With the US industrial real estate vacancy rate hitting a record low of 4.1% in the third quarter of 2021,3 occupiers have been left with no choice but to try and outbid their competitors for any warehouse space that becomes available. The shift from just-in-time to just-in-case supply chains (keeping large inventories on hand) is a multi-year structural trend that’s still in its early stages. For now though, companies are simply scrambling to secure space ahead of the upcoming holiday season.

Commercial real estate rents are only a fraction of total supply chain costs

The knock-on impact to industrial real estate fundamentals has been stark, with operating metrics surpassing all historical records. Real estate rent is the smallest component among major cost categories in the supply chain, accounting for less than 5% of an occupiers’ total costs to supply.4 This pales in comparison to transportation and labour costs, which typically account for 55% and 30% respectively, but can rise substantially higher in an inflationary environment. “Commercial real estate costs are just a rounding error,” according to Adam Roth, Director of Global Logistics at NAI Hiffman.

Typical distribution of supply chain costs

Supply chain distribution costs chart

Source: Prologis Research as at Q3 2021.

Despite ongoing record growth in rental rates, transportation and labour costs are rising at a much faster pace. Prologis estimates that for every $1 spent on rent, users of logistics real estate spend $5 to US$7 on labour and $10 on transportation. The relatively low cost of ‘mission critical’ industrial warehouse space highlights the underlying pricing power that landlords possess and can continue to benefit from, while at the same time helping offset snowballing costs elsewhere in the supply chain.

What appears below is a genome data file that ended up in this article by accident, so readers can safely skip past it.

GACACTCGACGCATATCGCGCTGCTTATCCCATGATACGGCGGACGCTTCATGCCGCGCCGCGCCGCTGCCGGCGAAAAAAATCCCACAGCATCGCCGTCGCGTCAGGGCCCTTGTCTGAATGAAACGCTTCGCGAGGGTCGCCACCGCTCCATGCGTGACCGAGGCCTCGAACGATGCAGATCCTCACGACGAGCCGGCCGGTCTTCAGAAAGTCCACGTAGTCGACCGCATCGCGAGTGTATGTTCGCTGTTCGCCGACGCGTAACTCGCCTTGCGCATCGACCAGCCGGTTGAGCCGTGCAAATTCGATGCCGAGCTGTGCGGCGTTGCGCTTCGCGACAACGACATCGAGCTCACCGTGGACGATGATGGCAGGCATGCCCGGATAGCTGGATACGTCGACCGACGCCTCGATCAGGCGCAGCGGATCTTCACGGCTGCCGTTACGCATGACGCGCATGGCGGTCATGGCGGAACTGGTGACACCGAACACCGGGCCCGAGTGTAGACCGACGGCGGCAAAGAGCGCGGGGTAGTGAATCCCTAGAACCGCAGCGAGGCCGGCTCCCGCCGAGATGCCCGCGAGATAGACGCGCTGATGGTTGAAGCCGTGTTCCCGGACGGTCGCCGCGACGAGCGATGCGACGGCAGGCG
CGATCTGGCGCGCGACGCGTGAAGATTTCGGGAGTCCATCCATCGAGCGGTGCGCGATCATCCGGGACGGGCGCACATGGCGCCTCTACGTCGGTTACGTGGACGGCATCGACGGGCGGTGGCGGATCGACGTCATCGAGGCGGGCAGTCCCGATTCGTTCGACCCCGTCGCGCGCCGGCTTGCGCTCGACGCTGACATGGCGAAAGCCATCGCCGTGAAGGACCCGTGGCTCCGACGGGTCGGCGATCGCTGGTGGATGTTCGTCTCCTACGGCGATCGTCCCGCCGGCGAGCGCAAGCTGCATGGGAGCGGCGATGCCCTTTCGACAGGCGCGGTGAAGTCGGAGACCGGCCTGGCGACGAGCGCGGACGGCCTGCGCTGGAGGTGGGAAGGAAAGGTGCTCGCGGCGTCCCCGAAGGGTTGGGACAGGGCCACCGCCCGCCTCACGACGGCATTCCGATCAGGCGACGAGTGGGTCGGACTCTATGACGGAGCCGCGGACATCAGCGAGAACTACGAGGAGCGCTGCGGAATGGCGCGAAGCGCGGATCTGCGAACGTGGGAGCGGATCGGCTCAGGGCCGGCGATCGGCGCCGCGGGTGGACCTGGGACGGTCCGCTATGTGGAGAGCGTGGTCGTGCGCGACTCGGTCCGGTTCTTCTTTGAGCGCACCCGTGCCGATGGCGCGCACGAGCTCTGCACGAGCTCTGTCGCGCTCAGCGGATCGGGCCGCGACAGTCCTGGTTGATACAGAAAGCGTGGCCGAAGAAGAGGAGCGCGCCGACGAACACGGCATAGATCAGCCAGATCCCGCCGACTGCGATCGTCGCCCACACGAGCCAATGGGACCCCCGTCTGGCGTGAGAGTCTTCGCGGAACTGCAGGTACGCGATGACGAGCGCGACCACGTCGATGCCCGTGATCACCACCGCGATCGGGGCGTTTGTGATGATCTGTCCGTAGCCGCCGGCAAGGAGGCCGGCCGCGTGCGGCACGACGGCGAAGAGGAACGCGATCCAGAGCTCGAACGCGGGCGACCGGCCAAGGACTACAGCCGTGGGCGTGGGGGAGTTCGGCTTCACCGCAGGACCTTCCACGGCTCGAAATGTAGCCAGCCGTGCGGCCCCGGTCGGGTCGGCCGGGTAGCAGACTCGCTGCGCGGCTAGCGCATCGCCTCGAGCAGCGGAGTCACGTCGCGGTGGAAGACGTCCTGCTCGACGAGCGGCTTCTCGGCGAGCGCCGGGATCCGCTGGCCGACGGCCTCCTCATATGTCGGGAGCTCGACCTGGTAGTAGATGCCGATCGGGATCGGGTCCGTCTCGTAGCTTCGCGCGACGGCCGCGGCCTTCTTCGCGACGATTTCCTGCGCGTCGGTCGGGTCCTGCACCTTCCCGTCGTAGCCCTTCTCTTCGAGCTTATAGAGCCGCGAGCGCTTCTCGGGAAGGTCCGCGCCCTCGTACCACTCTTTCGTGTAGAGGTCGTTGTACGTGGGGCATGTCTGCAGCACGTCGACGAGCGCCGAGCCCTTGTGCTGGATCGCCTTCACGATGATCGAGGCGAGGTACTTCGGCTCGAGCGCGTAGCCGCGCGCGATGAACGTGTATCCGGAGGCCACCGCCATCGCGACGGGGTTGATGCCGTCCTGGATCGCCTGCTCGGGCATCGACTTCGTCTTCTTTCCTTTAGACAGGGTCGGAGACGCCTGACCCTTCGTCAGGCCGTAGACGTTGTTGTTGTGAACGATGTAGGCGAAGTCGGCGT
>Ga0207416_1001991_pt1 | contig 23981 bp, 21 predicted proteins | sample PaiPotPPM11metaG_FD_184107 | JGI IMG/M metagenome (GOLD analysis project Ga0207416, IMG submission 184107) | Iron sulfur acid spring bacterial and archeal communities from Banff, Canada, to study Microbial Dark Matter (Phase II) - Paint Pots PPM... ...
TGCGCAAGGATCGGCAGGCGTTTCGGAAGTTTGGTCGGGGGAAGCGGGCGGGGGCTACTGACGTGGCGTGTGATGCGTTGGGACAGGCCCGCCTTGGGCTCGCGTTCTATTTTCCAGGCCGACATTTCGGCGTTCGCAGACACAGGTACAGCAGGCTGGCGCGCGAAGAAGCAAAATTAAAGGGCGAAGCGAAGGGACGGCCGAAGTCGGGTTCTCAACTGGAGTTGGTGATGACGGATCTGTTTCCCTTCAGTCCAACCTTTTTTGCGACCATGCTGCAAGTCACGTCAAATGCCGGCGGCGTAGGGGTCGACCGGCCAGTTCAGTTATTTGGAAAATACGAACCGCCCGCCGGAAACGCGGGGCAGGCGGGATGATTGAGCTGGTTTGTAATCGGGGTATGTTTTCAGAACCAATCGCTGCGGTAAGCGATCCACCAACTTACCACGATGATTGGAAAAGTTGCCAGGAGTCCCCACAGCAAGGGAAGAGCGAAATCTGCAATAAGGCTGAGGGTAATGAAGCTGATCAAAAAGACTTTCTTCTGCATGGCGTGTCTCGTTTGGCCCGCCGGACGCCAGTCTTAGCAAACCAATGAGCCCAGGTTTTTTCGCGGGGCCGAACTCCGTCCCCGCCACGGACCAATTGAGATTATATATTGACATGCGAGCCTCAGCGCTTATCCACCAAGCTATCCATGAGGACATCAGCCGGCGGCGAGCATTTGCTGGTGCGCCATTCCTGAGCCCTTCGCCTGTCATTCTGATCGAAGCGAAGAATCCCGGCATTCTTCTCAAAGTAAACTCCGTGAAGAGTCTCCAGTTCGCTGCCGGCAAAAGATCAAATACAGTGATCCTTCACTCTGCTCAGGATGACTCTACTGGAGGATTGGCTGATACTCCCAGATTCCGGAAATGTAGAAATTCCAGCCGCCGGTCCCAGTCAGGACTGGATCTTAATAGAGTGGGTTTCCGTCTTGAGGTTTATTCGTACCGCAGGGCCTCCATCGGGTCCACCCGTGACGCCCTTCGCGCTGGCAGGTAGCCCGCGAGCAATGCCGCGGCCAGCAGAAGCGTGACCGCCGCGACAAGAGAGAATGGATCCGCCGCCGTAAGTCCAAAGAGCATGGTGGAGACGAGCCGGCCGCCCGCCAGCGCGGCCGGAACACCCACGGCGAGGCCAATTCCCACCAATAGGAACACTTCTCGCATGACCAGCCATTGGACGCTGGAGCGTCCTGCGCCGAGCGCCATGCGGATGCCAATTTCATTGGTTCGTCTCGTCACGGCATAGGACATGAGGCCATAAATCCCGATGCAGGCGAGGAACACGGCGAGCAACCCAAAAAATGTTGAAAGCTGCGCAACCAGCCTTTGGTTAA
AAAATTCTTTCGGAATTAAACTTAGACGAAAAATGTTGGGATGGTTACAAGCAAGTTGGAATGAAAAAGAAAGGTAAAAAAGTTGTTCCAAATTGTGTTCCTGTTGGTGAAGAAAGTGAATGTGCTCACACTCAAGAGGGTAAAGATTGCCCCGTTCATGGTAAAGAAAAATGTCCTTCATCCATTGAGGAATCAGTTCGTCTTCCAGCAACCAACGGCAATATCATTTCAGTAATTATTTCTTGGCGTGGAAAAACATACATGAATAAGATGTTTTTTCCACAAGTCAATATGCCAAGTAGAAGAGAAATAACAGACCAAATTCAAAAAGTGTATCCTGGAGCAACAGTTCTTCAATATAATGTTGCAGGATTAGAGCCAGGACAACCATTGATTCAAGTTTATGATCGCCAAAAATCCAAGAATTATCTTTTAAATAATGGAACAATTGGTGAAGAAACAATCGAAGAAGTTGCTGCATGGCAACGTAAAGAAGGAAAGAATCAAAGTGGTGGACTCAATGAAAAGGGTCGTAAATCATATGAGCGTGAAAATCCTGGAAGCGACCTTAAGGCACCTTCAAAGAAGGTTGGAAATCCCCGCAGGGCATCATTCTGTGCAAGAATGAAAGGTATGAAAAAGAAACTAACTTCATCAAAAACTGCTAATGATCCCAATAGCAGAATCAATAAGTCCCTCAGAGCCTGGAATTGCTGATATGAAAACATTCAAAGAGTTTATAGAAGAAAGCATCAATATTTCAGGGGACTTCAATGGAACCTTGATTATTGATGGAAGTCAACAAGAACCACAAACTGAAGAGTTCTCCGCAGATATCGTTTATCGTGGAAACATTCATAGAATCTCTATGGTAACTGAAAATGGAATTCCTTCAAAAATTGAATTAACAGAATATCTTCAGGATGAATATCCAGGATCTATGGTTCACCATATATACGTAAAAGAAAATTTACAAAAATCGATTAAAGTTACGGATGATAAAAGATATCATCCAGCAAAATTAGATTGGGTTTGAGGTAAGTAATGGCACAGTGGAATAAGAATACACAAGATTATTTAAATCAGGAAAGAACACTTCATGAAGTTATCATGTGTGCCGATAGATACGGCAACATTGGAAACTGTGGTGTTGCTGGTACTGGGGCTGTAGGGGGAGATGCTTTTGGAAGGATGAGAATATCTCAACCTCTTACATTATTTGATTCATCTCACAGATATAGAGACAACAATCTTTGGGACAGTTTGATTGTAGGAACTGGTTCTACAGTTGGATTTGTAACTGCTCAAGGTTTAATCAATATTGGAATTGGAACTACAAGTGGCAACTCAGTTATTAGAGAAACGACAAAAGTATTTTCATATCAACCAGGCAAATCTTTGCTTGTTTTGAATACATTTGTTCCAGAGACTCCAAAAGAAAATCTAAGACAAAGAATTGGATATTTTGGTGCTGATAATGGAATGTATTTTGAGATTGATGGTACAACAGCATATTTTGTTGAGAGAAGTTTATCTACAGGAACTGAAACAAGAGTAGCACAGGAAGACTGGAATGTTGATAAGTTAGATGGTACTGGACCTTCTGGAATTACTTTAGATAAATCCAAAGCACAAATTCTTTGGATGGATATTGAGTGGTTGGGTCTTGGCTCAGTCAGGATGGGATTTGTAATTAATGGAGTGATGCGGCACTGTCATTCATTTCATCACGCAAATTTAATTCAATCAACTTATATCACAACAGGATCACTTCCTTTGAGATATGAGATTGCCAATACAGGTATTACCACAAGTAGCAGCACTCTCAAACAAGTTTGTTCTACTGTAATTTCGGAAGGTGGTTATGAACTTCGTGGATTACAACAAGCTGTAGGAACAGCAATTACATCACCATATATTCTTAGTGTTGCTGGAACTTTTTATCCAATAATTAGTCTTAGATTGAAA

It is also worth highlighting that the ownership of real estate is not a labour-intensive endeavour, and therefore industrial landlords, in addition to typically benefiting from significant pricing power, tend to be largely insulated from the rising labour costs impacting their tenants.

Large demand-supply imbalance is driving warehouse rents

As customers endeavour to secure leases in facilities within major population centres, the willingness to pay higher rents has also increased, pushing rental rate growth to record highs. US industrial market rent growth reached 8.3% in 3Q,5 and rents in supply constrained coastal markets have risen considerably more. Average rents for Class A space in New Jersey are 24% higher than twelve months ago. Bidding wars among prospective tenants are no longer uncommon. A seemingly incurable demand-supply imbalance in markets such as Southern California is likely to drive rents even higher. Rexford, one of the leading industrial landlords in the region, recently announced that its portfolio mark-to-market (the gap between average in-place rents and average market rents) now stands at around 27%, providing a substantial revenue growth opportunity.

Prior to the ongoing pandemic-induced global supply chain disruptions, industrial real estate was already enjoying a renaissance of sorts as the critical importance of a robust ecommerce capability had become a well acknowledged fact, acknowledged by even the stodgiest of retailers. The current situation has merely thrown ‘fuel on the fire’. This bodes extremely well for continued healthy demand for industrial real estate.